Yes, he would come at a price; but the Rockets see what life is like without Ariza patrolling the perimeter, and something or someone must stop the bleeding. The Rockers are 6-7 through 13 games. They need to recapture some of the magic they tapped into last season, and Ariza is part of what’s missing. They won’t be able to execute a deal until December 15 per NBA rules, which can’t come soon enough for the defenseless Rockets.
- New Orleans should be buyers at the deadline
This is the season in which the Pelicans must prove to Anthony Davis they’re serious about building a winner around him. They made nice additions this offseason in Nikola Mirotic and Julius Randle, and they have a nice combo guard in Jrue Holiday.
But still, they’re only 7-7 despite Davis’ extraordinary play. They need a second star (and then some).mFortunately for New Orleans, such a player should be available – assuming he returns fully recovered from injury this season: Kevin Love. The Cavs are not interested in remaining competitive – in fact, they’re nearly openly welcoming losses at this point (Hello, Zion). The Pelicans can include Mirotic, E’Twaun Moore and others in a deal, which should be a net positive for the Pelicans depending on Love’s health.
- DeAndre Jordan
Early reports out of Dallas are that DeAndre Jordan isn’t overwhelmingly popular in the Mavericks’ locker room. And that’s fine because Jordan doesn’t align with the Mavericks’ young core of Luka Doncic and Dennis Smith Jr. Dallas should shop Jordan to a team that’s in need of an athletic center.
The Wizards have looked better at times with Dwight Howard on the floor than they did prior to his return. So why not upgrade? After all, it doesn’t seem like they’re ready to break-up the Wall-Beal core.
In return, the Wizards would probably be willing to build a deal around Otto Porter – who, at 25, arguably aligns much better with the Mavericks’ young core. While Porter’s deal extends as long as two years beyond Jordan’s one-year contract, the fact that the Mavericks traded the rights to their 2019 first-round pick to acquire Doncic makes nabbing a young, well-rounded player like Porter all the more appealing.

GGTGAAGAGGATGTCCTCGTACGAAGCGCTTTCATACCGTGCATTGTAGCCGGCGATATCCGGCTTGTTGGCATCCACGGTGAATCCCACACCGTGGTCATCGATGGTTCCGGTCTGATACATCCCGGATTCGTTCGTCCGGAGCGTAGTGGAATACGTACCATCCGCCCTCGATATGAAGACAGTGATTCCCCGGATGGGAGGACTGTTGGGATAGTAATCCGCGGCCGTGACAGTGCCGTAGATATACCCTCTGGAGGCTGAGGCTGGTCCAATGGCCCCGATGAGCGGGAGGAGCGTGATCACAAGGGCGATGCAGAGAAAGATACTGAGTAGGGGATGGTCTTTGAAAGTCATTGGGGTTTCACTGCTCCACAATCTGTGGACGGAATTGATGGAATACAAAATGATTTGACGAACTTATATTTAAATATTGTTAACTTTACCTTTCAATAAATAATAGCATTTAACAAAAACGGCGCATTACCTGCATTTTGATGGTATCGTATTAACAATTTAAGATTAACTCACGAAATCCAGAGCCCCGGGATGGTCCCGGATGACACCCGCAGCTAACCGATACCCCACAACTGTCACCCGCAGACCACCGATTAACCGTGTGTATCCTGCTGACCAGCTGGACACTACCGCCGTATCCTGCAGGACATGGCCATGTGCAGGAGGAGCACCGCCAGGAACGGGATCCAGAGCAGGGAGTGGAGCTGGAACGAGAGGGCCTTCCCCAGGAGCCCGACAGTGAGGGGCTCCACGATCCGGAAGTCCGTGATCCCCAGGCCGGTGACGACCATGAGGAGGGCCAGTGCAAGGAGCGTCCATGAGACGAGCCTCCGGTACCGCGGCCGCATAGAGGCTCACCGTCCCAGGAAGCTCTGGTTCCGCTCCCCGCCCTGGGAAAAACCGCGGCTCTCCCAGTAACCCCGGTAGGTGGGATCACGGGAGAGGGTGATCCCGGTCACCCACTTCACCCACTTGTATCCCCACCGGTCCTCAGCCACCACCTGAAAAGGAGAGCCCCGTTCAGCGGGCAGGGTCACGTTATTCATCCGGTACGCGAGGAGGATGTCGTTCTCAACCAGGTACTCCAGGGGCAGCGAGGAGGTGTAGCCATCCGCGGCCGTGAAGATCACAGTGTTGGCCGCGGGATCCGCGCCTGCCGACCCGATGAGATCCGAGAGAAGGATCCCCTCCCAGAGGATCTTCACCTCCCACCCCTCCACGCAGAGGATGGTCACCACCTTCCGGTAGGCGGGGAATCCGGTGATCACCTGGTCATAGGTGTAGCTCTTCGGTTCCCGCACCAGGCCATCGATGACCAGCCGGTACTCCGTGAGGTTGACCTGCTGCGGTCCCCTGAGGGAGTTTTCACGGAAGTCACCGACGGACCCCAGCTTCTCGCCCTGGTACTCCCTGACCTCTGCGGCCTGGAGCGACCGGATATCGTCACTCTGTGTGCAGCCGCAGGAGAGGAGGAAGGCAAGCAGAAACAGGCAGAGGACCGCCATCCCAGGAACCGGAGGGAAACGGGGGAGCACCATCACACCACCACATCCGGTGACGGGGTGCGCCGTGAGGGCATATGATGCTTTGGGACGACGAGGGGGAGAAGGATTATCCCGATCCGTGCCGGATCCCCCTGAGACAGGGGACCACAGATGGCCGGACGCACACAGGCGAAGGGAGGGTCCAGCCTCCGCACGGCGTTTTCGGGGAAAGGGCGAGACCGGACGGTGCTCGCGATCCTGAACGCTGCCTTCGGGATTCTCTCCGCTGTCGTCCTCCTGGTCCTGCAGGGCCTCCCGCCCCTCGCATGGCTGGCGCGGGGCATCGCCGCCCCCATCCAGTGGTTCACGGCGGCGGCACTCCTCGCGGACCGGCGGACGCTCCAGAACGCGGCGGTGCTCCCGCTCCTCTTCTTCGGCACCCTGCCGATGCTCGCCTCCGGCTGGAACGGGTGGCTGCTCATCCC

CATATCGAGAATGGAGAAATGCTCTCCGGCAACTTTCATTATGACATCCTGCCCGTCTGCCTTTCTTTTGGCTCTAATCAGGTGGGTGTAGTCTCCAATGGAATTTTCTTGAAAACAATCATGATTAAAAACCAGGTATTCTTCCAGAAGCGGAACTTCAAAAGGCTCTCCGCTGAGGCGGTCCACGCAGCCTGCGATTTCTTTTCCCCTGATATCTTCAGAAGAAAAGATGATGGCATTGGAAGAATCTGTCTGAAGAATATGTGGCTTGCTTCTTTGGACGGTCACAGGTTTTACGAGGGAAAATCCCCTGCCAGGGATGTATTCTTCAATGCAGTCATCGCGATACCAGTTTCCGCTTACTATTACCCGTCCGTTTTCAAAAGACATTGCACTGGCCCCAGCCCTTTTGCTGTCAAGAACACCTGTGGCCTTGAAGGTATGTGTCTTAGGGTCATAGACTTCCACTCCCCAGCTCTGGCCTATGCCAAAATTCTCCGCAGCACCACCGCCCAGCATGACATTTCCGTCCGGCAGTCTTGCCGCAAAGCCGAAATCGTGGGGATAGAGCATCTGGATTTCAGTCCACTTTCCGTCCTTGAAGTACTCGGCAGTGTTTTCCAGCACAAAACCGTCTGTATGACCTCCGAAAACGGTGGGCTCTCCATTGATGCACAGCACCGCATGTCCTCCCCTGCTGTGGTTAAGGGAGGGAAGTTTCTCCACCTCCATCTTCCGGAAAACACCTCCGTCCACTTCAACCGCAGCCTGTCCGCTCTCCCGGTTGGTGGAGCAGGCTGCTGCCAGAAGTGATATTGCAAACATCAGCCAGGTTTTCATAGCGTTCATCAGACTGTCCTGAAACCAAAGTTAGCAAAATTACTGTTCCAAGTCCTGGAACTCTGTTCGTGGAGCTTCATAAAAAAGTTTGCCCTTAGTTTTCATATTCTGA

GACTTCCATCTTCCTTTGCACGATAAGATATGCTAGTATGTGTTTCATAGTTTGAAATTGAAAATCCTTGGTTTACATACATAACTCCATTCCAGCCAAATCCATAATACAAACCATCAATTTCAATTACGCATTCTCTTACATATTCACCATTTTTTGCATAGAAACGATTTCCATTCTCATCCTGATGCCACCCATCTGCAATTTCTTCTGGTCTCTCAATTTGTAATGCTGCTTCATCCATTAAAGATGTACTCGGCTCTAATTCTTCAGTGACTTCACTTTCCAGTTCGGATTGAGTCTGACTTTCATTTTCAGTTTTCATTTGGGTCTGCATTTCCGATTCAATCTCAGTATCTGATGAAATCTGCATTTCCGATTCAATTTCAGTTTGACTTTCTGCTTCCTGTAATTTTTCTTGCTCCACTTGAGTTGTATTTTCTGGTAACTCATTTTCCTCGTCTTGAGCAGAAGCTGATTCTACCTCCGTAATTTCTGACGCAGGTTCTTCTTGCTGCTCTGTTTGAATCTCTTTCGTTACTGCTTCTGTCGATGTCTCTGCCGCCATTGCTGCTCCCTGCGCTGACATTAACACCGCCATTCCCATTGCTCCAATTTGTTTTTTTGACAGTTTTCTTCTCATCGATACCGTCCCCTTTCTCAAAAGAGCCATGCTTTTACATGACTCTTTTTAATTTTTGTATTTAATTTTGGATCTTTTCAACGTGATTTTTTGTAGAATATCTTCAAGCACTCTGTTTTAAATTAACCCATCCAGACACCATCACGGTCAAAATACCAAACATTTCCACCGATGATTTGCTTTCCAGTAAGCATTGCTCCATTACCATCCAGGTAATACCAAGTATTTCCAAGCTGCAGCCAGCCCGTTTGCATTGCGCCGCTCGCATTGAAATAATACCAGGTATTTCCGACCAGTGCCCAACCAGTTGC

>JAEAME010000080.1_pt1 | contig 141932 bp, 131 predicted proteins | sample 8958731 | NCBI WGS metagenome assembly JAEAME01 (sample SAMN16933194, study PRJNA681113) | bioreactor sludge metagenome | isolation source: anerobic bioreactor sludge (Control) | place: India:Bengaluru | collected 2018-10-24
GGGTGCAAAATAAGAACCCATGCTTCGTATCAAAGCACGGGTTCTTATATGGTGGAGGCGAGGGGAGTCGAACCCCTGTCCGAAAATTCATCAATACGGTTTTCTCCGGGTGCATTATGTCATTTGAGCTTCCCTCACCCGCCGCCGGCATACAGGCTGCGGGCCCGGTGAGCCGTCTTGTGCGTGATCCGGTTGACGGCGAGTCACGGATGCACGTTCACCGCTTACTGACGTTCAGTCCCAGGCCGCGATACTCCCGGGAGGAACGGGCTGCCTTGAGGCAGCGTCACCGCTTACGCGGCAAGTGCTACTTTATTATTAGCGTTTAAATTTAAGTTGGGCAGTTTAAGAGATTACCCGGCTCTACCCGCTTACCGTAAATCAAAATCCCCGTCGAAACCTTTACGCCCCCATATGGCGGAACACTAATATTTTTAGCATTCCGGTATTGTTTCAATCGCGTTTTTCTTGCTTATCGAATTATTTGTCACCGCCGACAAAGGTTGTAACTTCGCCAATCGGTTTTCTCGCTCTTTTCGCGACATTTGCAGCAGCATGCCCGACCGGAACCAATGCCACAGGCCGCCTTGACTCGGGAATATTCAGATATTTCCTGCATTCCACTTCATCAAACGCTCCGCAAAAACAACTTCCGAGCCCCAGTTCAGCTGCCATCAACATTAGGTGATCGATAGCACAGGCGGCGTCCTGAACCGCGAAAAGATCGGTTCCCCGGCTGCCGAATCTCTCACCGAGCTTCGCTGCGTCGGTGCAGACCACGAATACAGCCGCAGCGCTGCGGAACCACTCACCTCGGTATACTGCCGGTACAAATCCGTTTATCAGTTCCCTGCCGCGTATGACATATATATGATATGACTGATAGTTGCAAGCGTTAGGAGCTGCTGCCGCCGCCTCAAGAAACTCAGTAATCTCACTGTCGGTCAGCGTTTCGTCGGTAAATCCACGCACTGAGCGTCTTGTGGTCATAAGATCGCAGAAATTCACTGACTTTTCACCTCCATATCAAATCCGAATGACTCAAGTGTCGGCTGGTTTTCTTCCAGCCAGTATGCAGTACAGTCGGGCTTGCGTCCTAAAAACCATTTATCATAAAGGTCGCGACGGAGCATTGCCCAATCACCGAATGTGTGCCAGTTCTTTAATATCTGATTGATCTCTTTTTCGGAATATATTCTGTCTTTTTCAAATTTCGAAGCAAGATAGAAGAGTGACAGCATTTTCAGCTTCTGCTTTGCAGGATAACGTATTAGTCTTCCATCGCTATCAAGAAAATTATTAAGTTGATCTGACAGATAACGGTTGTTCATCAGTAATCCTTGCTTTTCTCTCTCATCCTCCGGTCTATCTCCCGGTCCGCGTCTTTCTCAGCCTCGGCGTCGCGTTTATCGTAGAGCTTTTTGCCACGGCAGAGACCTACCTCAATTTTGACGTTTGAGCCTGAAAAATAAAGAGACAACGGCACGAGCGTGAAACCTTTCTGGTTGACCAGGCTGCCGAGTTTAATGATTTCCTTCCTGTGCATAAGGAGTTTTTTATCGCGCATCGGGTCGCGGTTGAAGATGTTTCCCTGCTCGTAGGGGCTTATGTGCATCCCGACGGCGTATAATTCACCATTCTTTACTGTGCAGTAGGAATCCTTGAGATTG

- Spurs need help at point guard
The Spurs’ 2018-point guard plan broke down before the season started with Dejounte Murray’s knee injury – and the team still needs help. While they don’t seem to have the assets to return high profile point guards like Terry Rozier or Goran Dragic, there are alternate options.
The Knicks have an abundance of point guards, none of whom stands out as a huge difference-maker for them this season, but any of whom could help as a short-term solution in San Antonio. And what’s more, the Knicks probably wouldn’t require much in return – with one caveat being that they prefer to move Courtney Lee or Tim Hardaway Jr., as well. Fortunately for the Spurs, Lee can contribute nicely in Coach Gregg Popovich’s system, assuming he gets healthy sometime soon.
The Spurs should look to flip some of the players who aren’t currently in the rotation for a capable point guard. While New York isn’t sending out capable players for free, the price tag on some of these guards shouldn’t be too high.
- Mike Conley Jr. and Marc Gasol
Both Conley and Gasol are still members of the Memphis Grizzlies, and there have been no rumors of either of them being shipped elsewhere. That doesn’t mean they shouldn’t be.
The Grizzlies hold first place in the Southwest Division at 8-5 with wins against the Jazz (twice), Nuggets, Pacers and Sixers. They’ve dropped some easy ones, too. Basically, they’re good, but the cold, hard reality of the situation is that advancing beyond the second-round out west will require more than what they currently have on their roster.